All About Zoysia Grass
There are many options when it comes to grass, specifically Zoysia grass. Different cultivars are available, but certain types will do better than others based on where you live. Keep reading to learn all about that zoysia grass.
Types of Zoysia Grass
El Toro - This new variety was developed in California but has proven to thrive in the southeast. It is shade tolerant and creates a beautiful backdrop for commercial and residential areas.
Emerald - Some say this is the most attractive zoysia on the market. Emerald is a fine textured grass well-suited with a good maintenance program. It provides a lovely dark color but is less hardy in the winter.
Empire - Because Empire Zoysia came from Brazil, it can handle warm climates that receive a lot of rain. This broad, blue-green color blade is low maintenance and grows well in a variety of soil types.
Innovation - Developed by researchers at Kansas State University and Texas A&M, Innovation is cold-tolerant and is an excellent choice for lawns in the transition zone. It's shade tolerant and is fine-bladed, dark green, with a soft feel.
JaMur - This medium, coarse-textured zoysia grass thrives well in home lawn environments. It has an attractive green color, is easily mowed, and performs well in moderate shade.
Meyer - This beautiful dark green zoysia variety is so dense that it's very resistant to weed invasion. While it is only moderately shade tolerant, it is tolerant to foot traffic and cold temperatures. Meyer is considered the most cold-tolerant of the zoysia species.
Palisades - Homeowners love this grass type because of its density, wear tolerance, and hardiness to heat, drought, and cold. The one drawback to Palisades is its inability to withstand shade.
Zeon - Zeon is adaptable. It's soft, plush, and easy to mow. Zeon zoysia likes full sun or bright shade. It is drought-resistant and slow-growing (less mowing!).
Zorro - Zorro is a fine-bladed grass that is extremely shade tolerant and, therefore, can grow in places other grasses cannot. Only requiring 3-4 hours of sunlight and little water (lowest requirements of the zoysias), Zorro zoysia is an excellent option for some areas.
Of the Zoysia cultivars available, the most common in our area include El Toro, Emerald, Meyer, and Zeon. We don't sell or install sod, but once can care for your Zoysia lawn with fertilization and weed control.
Origination of Zoysia
Zoysia grass originated in Asia but has been in the United States since the mid-1890s. This warm-season perennial is ideal for homeowners. It's a little slower to establish than other grass types, but its dense carpet-like feel is worth waiting for. It also offers an outstanding barrier against weeds.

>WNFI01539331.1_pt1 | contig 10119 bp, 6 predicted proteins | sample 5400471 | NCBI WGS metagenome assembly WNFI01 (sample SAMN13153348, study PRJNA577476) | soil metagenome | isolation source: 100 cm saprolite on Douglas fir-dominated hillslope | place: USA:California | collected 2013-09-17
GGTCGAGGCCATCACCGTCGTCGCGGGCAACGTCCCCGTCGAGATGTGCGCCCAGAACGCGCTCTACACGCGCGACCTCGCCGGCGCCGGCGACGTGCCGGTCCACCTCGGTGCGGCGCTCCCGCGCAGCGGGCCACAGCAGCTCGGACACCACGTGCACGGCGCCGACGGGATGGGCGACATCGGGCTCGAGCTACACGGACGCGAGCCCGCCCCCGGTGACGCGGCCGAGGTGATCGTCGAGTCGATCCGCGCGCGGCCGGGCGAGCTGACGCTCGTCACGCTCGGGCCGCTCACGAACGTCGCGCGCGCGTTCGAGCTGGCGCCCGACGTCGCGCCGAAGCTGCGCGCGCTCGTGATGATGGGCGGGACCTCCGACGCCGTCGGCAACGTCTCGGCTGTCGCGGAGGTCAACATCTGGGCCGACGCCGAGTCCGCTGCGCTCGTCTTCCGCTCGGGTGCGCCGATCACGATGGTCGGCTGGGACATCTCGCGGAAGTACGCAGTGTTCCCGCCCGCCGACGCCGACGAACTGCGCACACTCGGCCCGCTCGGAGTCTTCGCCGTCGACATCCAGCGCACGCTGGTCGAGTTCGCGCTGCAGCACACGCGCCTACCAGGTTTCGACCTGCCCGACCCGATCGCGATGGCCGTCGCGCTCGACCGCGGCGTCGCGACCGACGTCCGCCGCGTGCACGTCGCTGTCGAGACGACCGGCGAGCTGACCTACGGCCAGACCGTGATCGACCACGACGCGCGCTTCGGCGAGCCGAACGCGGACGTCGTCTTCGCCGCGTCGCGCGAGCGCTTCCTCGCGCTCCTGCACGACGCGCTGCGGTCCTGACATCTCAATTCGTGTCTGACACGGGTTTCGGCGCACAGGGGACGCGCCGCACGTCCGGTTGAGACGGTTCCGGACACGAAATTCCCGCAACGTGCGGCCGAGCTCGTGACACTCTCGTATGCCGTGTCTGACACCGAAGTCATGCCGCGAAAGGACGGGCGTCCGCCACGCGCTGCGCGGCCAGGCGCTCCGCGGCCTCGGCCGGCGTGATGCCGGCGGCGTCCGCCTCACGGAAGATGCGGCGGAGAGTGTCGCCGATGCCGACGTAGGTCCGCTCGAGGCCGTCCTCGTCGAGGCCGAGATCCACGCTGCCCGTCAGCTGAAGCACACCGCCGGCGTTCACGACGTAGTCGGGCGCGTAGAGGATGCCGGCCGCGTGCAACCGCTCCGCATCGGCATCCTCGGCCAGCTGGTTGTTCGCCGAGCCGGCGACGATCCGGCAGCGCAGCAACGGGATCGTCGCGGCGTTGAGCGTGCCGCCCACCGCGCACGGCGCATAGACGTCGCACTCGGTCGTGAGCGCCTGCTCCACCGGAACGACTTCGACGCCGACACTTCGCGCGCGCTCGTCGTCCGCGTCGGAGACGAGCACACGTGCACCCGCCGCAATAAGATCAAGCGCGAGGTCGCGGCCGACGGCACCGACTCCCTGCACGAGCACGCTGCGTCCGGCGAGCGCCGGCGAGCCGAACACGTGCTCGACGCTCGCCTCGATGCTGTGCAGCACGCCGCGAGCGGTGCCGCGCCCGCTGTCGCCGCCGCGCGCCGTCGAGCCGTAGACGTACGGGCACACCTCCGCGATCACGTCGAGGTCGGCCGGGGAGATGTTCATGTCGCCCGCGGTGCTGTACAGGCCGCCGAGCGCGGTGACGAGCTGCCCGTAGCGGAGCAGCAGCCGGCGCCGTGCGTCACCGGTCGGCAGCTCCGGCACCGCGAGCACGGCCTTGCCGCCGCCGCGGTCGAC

How Zoysia Grass Grows
Zoysia grass reproduces through two types of horizontal stems: stolons and rhizomes. Stolons creep along the soil's surface, adding roots every few inches to create new plants, and rhizomes grow below the surface. This thick, dense growth results in a thick, carpet-like lawn.
We recommend core aeration annually in the spring to keep your Zoysia's root system strong and develop soil compaction. Core aeration is the removal of small plugs of soil from your lawn. Aeration allows oxygen, water, and nutrients to reach the roots, which is necessary for growth. It also breaks down the thatch layer, which is needed to minimize zoysia grass problems.
Issues with Zoysia
One of the more common issues is improper watering. Believe it or not, zoysia is intolerant of too much water, especially standing water. The result of too much water is root rot. Not only is it unattractive, but it can kill your grass if left untreated. Zoysia lawns typically require 1 inch of water per week.
Although Zoysia is generally less vulnerable to diseases compared to other turf types, it's not invincible. Zoysia patch, also known as large patch, loves warm-season grasses, especially zoysia. The patches can range in size from inches to feet. Zoysia Patch is active in spring and fall when the grass goes in or out of dormancy. Affected areas will thin, and grass blades may appear bleached or yellow. You may also see "smoke rings'' around the edge of the diseased area. The smoke rings are caused by a white, cottony growth known as mycelium. Fortunately, we offer Fungicide Treatments to protect your lawn from Zoysia Patch and other fungi.